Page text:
Financial Institutions and Ethics – Some Just Do Not Get It
I am starting to repeat myself – it is a sign of old age (ask my wife), or maybe I have a point to make. I have written several times about financial institutions and the need to embrace a culture of ethics and compliance. This is not so controversial. It is plainly obvious. All you have to do is look at the list of recent enforcement actions against banks – a who’s who of large banks with multi-million, even billion, dollar settlements with the government.
You would expect that banks would have some humility, maybe a weak gesture here or there indicating that they understand the importance of ethics and compliance. Your expectation may be wrong.
The question I ask myself is how could they miss the point so badly? How could they be tone-deaf to this message that has been demonstrated through numerous enforcement actions.
In a recent speech, Chairperson Yellen raised concerns about Wall Street’s culture and ethics. She was quoted as saying, “It is unfortunate that I need to underscore this, but we expect the firms we oversee to follow the law and to operate in an ethical manner.” She went on to say, “Too often in recent years, bankers at large institutions have not done so, sometimes brazenly.” “These incidents, both individually and in their totality, raise legitimate questions of whether there may be pervasive shortcomings in the values of large financial firms that might undermine their safety and soundness.
The response from the banking community — nothing. Nada. Not a word of support or demonstration that they have heard the message.
Earlier, BB&T’s Chief called culture “the new rabbit” Washington is chasing.
Talk about tone-deaf – there are so many responses to such a stupid statement. The banking industry just does not get it.
To suggest that somehow the lack of ethics is something of concern only to Washington and not the financial industry is to basically invite Washington to hammer the banking industry. It is sticking out your jaw and just begging someone to hit you.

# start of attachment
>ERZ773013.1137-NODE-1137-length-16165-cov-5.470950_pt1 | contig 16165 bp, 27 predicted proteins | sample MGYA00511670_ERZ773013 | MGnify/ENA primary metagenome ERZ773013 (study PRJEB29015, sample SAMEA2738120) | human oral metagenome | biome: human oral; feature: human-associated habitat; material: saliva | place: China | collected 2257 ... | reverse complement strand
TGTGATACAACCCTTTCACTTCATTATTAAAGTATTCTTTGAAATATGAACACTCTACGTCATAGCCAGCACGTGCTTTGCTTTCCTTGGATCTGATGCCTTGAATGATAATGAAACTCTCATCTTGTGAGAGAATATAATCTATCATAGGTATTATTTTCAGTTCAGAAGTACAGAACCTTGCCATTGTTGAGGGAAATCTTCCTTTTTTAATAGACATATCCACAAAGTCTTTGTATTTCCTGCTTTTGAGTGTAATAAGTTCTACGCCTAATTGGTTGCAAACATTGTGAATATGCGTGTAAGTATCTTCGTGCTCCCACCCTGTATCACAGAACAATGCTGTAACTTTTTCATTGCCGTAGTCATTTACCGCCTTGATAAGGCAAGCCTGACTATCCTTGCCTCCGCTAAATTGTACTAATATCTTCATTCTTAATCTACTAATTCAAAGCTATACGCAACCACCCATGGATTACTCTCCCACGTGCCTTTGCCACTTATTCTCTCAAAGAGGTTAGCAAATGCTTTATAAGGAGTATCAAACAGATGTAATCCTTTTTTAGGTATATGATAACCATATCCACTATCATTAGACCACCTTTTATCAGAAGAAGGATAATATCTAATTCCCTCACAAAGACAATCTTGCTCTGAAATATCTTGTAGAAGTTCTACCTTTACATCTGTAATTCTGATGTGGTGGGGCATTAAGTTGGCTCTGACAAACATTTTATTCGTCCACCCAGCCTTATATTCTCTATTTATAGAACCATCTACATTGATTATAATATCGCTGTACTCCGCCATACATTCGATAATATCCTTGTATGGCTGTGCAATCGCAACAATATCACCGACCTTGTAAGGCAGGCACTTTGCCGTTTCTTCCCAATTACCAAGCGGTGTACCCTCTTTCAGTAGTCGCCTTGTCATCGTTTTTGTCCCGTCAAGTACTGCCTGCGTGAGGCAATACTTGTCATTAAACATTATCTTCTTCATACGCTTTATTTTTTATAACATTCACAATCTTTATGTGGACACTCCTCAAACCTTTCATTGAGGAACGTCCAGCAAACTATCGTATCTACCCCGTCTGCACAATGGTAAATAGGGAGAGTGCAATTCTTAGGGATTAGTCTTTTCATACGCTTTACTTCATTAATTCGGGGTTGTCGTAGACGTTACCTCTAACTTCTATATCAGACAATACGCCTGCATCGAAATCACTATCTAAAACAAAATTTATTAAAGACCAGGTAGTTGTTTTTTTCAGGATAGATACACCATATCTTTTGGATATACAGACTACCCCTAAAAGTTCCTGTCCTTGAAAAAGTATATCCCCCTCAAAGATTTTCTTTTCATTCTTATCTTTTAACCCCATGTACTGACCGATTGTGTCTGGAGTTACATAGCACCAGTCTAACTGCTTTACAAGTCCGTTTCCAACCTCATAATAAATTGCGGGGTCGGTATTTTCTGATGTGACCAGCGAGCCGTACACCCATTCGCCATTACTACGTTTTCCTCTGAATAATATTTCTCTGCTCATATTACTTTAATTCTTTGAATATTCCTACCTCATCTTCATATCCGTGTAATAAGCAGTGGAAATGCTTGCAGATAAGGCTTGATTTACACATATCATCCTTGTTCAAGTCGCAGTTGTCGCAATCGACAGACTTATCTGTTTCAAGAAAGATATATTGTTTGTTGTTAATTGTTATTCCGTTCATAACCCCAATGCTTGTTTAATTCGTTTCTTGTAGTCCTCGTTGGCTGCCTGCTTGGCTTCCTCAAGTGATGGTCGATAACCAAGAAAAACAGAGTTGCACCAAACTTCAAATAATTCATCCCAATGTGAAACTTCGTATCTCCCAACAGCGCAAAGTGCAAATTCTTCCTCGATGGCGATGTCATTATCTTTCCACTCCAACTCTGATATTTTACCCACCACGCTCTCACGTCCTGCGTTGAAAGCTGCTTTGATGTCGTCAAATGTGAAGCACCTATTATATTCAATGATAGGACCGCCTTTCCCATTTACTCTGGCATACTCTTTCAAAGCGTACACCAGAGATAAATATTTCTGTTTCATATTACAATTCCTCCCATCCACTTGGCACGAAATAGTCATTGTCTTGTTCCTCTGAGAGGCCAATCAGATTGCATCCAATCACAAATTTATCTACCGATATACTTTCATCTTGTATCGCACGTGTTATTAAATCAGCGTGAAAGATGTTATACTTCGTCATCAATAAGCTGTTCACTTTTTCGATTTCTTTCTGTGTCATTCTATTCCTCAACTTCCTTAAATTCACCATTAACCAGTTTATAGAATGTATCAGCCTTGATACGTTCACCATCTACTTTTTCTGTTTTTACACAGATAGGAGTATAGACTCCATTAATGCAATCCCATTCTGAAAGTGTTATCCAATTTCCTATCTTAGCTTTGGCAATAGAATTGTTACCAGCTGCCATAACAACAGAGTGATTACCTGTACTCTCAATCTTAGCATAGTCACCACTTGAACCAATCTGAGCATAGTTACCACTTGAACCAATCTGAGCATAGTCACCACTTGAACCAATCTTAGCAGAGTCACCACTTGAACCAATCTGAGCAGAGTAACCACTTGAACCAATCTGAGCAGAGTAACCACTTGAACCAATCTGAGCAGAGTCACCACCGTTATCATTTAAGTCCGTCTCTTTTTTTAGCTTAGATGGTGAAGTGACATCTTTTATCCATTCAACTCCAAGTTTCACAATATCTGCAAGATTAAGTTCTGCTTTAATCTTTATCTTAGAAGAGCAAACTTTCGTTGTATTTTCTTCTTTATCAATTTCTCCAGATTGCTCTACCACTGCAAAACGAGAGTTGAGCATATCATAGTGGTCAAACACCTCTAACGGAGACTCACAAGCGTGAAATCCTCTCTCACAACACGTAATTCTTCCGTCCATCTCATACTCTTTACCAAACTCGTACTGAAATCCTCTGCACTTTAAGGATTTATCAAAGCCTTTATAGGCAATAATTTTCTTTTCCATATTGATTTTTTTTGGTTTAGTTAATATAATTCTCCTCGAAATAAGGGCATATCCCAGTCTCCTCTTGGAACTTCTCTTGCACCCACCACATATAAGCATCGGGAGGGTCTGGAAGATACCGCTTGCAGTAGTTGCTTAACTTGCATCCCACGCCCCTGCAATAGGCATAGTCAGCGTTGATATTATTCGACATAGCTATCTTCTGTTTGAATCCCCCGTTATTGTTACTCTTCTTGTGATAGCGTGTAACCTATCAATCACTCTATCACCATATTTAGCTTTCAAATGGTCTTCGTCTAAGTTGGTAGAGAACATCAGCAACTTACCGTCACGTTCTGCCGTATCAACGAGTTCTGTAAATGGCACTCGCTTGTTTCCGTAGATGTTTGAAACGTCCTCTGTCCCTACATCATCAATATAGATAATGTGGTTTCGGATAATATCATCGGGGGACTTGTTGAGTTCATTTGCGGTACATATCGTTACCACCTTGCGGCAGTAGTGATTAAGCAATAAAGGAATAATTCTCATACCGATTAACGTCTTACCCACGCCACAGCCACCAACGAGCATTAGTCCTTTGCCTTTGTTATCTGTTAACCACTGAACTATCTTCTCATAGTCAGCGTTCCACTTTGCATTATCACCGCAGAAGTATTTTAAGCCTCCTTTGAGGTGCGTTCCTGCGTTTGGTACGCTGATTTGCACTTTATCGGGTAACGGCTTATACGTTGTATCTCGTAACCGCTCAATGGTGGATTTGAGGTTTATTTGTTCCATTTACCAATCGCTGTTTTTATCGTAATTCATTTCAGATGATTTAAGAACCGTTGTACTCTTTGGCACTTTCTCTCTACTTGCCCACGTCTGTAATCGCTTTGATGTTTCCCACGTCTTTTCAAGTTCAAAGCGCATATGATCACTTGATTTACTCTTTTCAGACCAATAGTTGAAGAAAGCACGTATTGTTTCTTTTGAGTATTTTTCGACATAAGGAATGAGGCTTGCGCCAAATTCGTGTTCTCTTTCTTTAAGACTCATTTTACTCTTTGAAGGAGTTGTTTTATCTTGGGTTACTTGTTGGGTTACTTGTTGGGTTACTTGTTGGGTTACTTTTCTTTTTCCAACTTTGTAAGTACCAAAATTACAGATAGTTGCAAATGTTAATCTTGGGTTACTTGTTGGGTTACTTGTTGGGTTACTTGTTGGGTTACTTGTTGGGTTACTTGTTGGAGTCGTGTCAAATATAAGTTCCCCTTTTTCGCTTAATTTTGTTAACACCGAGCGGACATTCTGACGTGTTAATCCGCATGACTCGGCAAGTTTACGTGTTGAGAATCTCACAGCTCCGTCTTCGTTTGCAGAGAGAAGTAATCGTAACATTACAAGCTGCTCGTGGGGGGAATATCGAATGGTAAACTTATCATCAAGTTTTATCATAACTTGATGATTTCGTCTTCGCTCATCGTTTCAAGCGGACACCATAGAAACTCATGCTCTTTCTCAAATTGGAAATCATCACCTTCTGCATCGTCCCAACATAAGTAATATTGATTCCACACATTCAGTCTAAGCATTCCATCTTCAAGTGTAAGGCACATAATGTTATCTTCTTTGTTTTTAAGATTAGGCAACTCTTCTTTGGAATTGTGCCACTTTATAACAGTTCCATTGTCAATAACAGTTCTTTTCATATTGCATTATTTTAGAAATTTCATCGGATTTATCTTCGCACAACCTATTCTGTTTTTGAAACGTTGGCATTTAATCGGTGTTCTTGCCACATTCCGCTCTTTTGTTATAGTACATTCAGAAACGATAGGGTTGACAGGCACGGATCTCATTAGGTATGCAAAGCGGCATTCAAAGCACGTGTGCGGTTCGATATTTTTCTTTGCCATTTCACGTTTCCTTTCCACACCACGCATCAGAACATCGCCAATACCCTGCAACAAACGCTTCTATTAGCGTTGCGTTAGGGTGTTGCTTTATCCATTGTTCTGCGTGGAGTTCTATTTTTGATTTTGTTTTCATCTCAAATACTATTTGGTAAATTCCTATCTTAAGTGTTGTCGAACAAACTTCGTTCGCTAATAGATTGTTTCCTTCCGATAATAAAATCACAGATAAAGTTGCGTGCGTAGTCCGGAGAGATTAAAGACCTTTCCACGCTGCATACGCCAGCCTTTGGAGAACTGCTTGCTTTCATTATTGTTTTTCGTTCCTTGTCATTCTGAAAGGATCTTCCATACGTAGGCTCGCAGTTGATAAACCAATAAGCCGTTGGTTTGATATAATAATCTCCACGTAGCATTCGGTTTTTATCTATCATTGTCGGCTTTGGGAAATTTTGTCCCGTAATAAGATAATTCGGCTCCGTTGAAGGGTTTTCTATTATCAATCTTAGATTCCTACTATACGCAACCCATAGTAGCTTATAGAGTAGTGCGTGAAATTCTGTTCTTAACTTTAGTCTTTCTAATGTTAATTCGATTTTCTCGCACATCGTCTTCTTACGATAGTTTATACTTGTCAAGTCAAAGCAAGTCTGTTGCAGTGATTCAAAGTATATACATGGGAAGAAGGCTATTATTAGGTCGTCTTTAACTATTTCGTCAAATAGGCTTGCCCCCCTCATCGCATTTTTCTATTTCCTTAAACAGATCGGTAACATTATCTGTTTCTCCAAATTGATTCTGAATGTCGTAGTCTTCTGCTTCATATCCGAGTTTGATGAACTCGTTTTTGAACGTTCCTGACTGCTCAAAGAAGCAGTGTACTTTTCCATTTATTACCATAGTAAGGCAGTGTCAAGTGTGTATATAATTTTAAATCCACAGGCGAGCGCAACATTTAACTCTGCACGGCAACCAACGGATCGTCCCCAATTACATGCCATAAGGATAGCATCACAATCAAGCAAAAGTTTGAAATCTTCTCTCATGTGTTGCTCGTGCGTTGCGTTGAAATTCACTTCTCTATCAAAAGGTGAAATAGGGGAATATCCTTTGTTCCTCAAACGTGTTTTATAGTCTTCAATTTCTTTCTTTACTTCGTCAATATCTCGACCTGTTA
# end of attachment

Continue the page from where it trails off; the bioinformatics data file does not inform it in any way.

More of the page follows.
Further, the absence of any recognition that the banking industry may have some ethical issues is unbelievable. Instead of ignoring the problem, or whining about Washington policymakers, banks need to roll up their sleeves and start to focus on ethics and compliance. No more questions, no more delay, just action.
Just take the facts in the BNP Paribas case – US compliance officers repeatedly wrote to their French supervisors in the compliance office and stated that BNP was violating US sanctions laws in its dealings with Sudan. Despite this clear record of warning, French officials basically ignored US warnings citing the importance of the customer relationships with prohibited banks and persons in Sudan. No where in the documents cited by the government was any awareness of ethics, let alone legal requirements, cited as a constraint by the French.
BB&T’s Chief may want to reexamine his values and his perception about who is really responsible for a lack of ethics and the need for ethics in the financial industry. If this attitude is typical of banking executives, then they deserve the full wrath and consequences that the government may throw at them. Let’s hope they wake up soon and smell the coffee – ethics has been here, and will be here to stay.